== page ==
Tuesday, June 28, 2011

CSA member submitted recipes: Fakey Beef Wellington

I am constantly on the lookout for new and interesting ways to use ground beef. For one, I have several hundred pounds of it in the freezers at any given time so we eat a lot of the stuff. Each beef we harvest yields between 125 and 175 pounds of ground beef (depending on how the meat cuts are broken down) so our CSA members see quite a bit of hamburger in their shares (averaging 2.5 pounds of ground per 10lbs per month). Our grass finished ground beef is nice and lean so the rich, meaty flavor is not masked by a higher fat content. 

Nevertheless, even though the ground beef has such a wonderful flavor, after too many meals of the same old hamburgers, tacos and spaghetti, it is easy to become bored of the stuff.

When our friends Ian and Lauren visited this spring, Lauren brought recipes for her "ground beef greatest hits" - meals that push beyond the standard ground beef fare. The following recipe is not only easy and delicious but also inspiring to step outside of the normal, go-to ground beef recipes once in a while. 

Lauren's Individual "Fakey" Beef Wellington
adapted from AllRecipes.com

Makes four individual servings
  • 1 tablespoon olive oil
  • 1/2 cup diced onion
  • 1 tablespoon garlic, minced
  • 1/2 teaspoon fennel seed
  • 1/4 teaspoon crushed red pepper flakes
  • 1 egg
  • 1 pound ground beef
  • 2 tablespoons dry bread crumbs
  • 1 tablespoon dried parsley
  • 1 teaspoon salt
  • 1 (8 ounce) package refrigerated crescent rolls


  1. Preheat oven to 350 degrees F (175 degrees C). Lightly grease a baking sheet.
  2. Heat the oil in a skillet over medium heat. Stir in the onion and garlic. Cook and stir until the onion has softened and turned translucent, about 5 minutes. Stir in the fennel seed and red pepper flakes, and cook for 1 minute more. Meanwhile, beat the egg in a bowl, then mix in the ground beef, bread crumbs, parsley, and salt. Add the cooked vegetable mixture, and stir until combined.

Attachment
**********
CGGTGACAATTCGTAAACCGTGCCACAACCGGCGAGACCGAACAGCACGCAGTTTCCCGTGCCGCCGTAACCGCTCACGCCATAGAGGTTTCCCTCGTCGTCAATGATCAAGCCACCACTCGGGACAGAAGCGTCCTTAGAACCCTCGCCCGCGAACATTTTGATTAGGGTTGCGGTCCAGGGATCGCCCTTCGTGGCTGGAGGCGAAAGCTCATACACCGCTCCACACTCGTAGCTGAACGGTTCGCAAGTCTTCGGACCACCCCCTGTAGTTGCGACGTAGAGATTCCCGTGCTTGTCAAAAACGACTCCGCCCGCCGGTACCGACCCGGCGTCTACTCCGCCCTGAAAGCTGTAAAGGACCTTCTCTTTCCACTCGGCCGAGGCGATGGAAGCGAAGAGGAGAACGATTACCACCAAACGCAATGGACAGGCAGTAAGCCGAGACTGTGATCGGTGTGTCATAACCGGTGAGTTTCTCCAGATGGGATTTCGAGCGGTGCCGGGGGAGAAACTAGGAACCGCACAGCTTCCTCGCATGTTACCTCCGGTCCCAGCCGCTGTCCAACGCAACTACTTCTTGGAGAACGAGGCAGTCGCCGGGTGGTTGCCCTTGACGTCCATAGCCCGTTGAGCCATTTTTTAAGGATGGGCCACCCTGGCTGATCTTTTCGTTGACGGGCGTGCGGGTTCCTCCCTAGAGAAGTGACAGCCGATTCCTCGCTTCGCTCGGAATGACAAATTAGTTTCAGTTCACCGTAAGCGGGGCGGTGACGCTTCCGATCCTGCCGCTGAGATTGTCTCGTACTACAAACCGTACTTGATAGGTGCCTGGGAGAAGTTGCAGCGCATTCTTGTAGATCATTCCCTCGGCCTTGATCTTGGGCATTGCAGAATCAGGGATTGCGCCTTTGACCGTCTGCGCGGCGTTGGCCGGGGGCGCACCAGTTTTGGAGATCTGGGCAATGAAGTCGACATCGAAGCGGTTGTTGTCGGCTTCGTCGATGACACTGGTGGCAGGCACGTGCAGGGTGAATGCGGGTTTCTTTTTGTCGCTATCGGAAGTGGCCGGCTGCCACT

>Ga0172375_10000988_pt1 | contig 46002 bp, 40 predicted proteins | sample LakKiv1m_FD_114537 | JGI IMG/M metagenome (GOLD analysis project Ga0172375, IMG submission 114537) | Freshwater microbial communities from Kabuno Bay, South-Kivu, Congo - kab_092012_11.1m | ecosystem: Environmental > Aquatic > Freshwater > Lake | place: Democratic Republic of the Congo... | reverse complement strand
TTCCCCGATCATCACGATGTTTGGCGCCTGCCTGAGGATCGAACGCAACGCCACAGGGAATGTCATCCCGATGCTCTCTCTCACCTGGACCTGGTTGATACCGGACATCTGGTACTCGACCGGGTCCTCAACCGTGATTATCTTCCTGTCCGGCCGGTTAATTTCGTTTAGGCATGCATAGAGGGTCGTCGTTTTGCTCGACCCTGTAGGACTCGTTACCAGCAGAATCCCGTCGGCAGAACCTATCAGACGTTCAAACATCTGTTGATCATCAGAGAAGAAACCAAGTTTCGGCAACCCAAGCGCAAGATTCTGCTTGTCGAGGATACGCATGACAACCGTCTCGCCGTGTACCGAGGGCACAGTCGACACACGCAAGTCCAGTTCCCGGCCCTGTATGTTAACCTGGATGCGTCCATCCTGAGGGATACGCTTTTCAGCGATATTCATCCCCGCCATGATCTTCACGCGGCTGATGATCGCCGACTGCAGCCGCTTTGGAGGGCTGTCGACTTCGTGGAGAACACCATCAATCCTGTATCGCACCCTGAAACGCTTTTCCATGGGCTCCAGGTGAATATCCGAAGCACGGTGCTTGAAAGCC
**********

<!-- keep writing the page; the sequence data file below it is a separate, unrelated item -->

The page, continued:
3. Separate the crescent roll dough into two squares. Divide the meat mixture among the crescent roll squares, then seal the dough around the meat. Place seam-side-down onto the prepared baking sheet.
  4. Bake in the preheated oven until the pastry has turned golden-brown, and the center of the pastries registers 160 degrees F (71 degrees C) on a kitchen thermometer, about 30 minutes. Slice and serve.  

The fennel and the beef go so well together and by using the refrigerated crescent roll dough, the meal came together quick and easy. Puff pastry or philo dough would work well too and can be found in the refrigerated section of the market if you aren't keen the rolling and folding and chilling and rolling and folding and chilling involved in making puff pastry at home. So spice up your weeknight menu or invite some friends over for an economical, yet elegant meal. Thanks so much Lauren for sharing!

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